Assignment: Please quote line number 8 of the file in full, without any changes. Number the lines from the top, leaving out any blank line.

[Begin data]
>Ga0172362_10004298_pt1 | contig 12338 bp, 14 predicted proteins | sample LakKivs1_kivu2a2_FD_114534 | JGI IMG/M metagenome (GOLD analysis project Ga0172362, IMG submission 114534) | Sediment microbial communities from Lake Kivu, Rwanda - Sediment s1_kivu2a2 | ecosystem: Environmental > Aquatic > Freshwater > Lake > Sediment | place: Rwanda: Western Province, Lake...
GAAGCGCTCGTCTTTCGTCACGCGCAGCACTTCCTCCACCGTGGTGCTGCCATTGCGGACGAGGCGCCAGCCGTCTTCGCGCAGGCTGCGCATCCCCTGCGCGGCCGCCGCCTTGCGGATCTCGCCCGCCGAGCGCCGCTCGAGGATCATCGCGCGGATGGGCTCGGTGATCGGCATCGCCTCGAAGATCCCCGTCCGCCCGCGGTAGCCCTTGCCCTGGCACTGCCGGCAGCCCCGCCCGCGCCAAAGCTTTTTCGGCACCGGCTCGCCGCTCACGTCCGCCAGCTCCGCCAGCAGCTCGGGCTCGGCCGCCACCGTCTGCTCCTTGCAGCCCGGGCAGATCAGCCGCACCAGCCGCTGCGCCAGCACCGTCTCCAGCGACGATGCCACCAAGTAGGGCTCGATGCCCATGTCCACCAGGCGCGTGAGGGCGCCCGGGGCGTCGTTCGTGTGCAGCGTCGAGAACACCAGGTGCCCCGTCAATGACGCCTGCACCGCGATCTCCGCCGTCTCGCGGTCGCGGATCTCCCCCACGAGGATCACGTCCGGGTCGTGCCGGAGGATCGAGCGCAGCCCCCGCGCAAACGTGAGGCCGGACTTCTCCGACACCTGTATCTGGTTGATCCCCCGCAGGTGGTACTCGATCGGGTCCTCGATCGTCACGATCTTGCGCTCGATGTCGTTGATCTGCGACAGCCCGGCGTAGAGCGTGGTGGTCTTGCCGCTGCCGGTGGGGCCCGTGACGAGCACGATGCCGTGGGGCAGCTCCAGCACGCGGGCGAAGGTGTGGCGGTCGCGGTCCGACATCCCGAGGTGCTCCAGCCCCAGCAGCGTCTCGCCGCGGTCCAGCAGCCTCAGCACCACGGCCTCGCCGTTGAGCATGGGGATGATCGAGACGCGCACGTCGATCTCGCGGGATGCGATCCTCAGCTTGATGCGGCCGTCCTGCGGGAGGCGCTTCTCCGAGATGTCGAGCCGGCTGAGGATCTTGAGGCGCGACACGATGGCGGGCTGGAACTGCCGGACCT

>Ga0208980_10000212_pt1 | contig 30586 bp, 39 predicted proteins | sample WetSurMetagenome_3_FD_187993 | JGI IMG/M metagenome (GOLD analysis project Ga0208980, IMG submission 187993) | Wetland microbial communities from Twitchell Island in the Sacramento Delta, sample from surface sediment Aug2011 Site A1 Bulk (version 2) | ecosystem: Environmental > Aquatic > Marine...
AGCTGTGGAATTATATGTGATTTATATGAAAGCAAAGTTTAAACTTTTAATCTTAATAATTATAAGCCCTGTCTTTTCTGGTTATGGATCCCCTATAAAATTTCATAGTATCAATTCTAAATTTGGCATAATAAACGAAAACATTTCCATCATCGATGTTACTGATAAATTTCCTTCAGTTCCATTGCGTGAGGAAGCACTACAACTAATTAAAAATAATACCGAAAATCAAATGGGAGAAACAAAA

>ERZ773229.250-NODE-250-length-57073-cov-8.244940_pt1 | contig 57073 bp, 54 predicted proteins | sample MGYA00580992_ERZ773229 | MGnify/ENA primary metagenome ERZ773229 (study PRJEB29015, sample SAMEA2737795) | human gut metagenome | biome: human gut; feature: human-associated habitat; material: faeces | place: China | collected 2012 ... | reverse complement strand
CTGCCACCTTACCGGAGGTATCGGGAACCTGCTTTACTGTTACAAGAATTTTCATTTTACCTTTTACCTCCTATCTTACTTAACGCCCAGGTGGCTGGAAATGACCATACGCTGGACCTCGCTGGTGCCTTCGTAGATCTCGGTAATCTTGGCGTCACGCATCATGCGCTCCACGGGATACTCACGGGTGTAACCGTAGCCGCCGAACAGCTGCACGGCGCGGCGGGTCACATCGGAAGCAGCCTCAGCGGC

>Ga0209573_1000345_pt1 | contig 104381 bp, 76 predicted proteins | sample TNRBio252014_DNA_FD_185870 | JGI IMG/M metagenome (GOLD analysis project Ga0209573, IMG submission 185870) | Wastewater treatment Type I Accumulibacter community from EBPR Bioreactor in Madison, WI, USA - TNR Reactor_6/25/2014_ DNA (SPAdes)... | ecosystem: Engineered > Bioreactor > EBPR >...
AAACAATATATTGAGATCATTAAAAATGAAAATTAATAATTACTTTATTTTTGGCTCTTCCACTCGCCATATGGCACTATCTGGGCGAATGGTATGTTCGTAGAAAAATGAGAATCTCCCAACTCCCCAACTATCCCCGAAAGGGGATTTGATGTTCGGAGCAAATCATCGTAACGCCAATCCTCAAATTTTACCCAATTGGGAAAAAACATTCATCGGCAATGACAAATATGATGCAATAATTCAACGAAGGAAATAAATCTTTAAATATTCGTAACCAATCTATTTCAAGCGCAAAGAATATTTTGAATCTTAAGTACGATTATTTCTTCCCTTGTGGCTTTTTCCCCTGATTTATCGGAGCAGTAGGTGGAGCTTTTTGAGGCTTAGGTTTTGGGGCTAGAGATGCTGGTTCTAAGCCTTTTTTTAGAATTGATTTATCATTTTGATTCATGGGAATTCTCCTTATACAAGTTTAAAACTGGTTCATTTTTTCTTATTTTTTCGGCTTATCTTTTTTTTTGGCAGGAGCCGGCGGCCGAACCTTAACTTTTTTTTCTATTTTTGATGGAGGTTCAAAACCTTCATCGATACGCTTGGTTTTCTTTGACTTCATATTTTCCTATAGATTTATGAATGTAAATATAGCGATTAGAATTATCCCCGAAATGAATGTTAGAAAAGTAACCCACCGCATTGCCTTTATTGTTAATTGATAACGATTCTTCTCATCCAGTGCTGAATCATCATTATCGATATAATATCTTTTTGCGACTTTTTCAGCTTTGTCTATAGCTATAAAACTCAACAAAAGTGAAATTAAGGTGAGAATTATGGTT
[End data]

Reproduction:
AAACAATATATTGAGATCATTAAAAATGAAAATTAATAATTACTTTATTTTTGGCTCTTCCACTCGCCATATGGCACTATCTGGGCGAATGGTATGTTCGTAGAAAAATGAGAATCTCCCAACTCCCCAACTATCCCCGAAAGGGGATTTGATGTTCGGAGCAAATCATCGTAACGCCAATCCTCAAATTTTACCCAATTGGGAAAAAACATTCATCGGCAATGACAAATATGATGCAATAATTCAACGAAGGAAATAAATCTTTAAATATTCGTAACCAATCTATTTCAAGCGCAAAGAATATTTTGAATCTTAAGTACGATTATTTCTTCCCTTGTGGCTTTTTCCCCTGATTTATCGGAGCAGTAGGTGGAGCTTTTTGAGGCTTAGGTTTTGGGGCTAGAGATGCTGGTTCTAAGCCTTTTTTTAGAATTGATTTATCATTTTGATTCATGGGAATTCTCCTTATACAAGTTTAAAACTGGTTCATTTTTTCTTATTTTTTCGGCTTATCTTTTTTTTTGGCAGGAGCCGGCGGCCGAACCTTAACTTTTTTTTCTATTTTTGATGGAGGTTCAAAACCTTCATCGATACGCTTGGTTTTCTTTGACTTCATATTTTCCTATAGATTTATGAATGTAAATATAGCGATTAGAATTATCCCCGAAATGAATGTTAGAAAAGTAACCCACCGCATTGCCTTTATTGTTAATTGATAACGATTCTTCTCATCCAGTGCTGAATCATCATTATCGATATAATATCTTTTTGCGACTTTTTCAGCTTTGTCTATAGCTATAAAACTCAACAAAAGTGAAATTAAGGTGAGAATTATGGTT